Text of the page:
When agents and brokers were asked by this magazine in past surveys what motivated them to qualify for incentive conferences, the No. 1 answer, year after year, was “an all-expenses paid vacation.” It follows that the prevailing wisdom about sales incentive meetings has typically been to give top producers a unique trip that they couldn't reproduce on their own — emphasizing the “vacation” part of the component by offering a slew of outside-of-the-box recreational activities and dazzling special events.

Insurance and financial services planners became experts at orchestrating these one-of-a-kind experiences. Even the most jaded producer would be hard-pressed to forget a reception at the Great Wall in China or a private tour of the Sistine Chapel in Rome.

Creating itineraries with motivational muscle was — and still is — the purview of planners in this industry. But for some, there's been a shift in what that motivational muscle is made of. For a variety of reasons — among them increased regulatory focus on noncash compensation; the ability of qualifiers to take tax write-offs on meetings, but not pure incentives; and a new pool of younger agents with different demographic and psychographic profiles — the focus of producer conferences at some companies is shifting away from the vacation component and toward the education component.

I believe that this shift is important. It could be the tip of a very big iceberg that sees increasing numbers of financial services and insurance companies offering fewer traditional travel incentive programs and more educational conferences. Observing the language coming out of their corporate communications departments these days gives us some clues. “Luxury” is out, “education” is in. “Incentive trip” is out; “recognition program” is in. “Sales contest” — a red-flag term for NASD regulators investigating compliance issues — is definitely out.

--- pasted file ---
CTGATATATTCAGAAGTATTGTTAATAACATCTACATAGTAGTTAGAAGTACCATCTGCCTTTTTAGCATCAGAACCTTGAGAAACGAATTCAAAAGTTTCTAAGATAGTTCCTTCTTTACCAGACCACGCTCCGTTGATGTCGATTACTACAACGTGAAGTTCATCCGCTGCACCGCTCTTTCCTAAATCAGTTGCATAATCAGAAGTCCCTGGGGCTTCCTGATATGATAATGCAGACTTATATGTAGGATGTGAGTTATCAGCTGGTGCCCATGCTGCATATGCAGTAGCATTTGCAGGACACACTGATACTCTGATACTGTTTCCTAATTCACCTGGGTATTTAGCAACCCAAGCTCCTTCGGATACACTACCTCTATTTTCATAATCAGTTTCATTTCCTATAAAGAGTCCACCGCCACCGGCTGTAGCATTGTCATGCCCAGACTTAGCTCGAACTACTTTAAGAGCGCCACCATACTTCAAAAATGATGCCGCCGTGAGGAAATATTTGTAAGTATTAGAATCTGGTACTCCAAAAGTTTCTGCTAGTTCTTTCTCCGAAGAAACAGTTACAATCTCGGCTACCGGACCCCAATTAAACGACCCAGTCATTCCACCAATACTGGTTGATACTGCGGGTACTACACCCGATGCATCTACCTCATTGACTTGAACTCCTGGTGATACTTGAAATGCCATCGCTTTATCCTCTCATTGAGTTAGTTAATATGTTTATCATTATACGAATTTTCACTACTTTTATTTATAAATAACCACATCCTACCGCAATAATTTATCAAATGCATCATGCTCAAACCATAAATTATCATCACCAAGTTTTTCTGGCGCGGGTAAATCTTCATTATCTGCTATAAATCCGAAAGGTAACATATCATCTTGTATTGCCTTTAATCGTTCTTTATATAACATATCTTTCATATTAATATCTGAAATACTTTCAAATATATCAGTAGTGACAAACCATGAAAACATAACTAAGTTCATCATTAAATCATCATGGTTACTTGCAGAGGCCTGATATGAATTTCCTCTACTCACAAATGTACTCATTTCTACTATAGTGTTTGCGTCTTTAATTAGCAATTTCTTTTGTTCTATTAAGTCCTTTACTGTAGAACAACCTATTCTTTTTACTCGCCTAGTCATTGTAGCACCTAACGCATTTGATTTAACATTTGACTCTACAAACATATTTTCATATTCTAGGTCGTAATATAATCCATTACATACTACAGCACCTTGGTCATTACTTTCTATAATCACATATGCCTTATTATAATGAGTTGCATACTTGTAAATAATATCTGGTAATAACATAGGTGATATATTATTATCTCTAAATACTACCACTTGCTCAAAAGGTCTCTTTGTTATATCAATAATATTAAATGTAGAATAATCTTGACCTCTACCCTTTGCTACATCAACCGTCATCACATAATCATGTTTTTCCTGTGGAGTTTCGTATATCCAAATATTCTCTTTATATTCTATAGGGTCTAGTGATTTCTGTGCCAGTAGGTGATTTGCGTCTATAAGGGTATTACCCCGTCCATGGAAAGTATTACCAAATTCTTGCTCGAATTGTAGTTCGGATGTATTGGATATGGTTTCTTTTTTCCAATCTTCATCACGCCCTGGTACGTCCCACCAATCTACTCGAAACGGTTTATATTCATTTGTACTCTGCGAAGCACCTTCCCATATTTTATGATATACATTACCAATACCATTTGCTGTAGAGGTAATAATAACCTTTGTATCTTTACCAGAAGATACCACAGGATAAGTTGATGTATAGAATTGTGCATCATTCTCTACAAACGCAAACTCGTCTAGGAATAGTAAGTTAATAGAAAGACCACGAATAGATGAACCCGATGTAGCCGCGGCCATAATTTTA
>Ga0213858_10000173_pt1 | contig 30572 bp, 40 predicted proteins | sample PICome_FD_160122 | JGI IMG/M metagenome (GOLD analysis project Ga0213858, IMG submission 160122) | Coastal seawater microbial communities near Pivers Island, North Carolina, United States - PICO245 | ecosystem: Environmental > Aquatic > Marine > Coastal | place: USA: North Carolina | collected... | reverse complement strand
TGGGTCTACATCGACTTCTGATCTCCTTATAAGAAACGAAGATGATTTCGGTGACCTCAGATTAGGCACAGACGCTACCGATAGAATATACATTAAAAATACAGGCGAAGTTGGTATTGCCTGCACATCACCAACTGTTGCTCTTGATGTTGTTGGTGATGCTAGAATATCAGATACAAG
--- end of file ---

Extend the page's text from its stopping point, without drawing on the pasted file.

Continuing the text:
The new breed of agent meeting I'm referring to is not a bare-bones training seminar, but rather, an off-site conference of at least a few nights, held at a high-end property, rich in educational content, and attended by home-office execs who network with the producers. What makes the content compelling is not the bells and whistles of high-tech production or big-name speakers, but peer-to-peer and producer-to-executive interaction about the issues attendees care about.

At some companies, such as Berkshire Life Insurance Company of America, based in Pittsfield, Mass., and featured in this issue's cover story by Alison Hall, agents even have to qualify to attend this new breed of meeting. Despite the educational focus, says Berkshire Life's Sharon Chapman, CMP, CMM, travel and corporate events planner (and president-elect of FICP), “They consider it an incentive. We create an atmosphere of family, of learning, of caring. They get to meet home office people and network with each other.”

Which brings us full circle to the idea that learning can constitute motivational muscle — and the idea of meeting planner as educator. Even if you're not responsible for educational content at your meetings, you can create the environment in which learning can take place. To find out how Berkshire Life does it, please turn to page 26.

Enjoy the issue.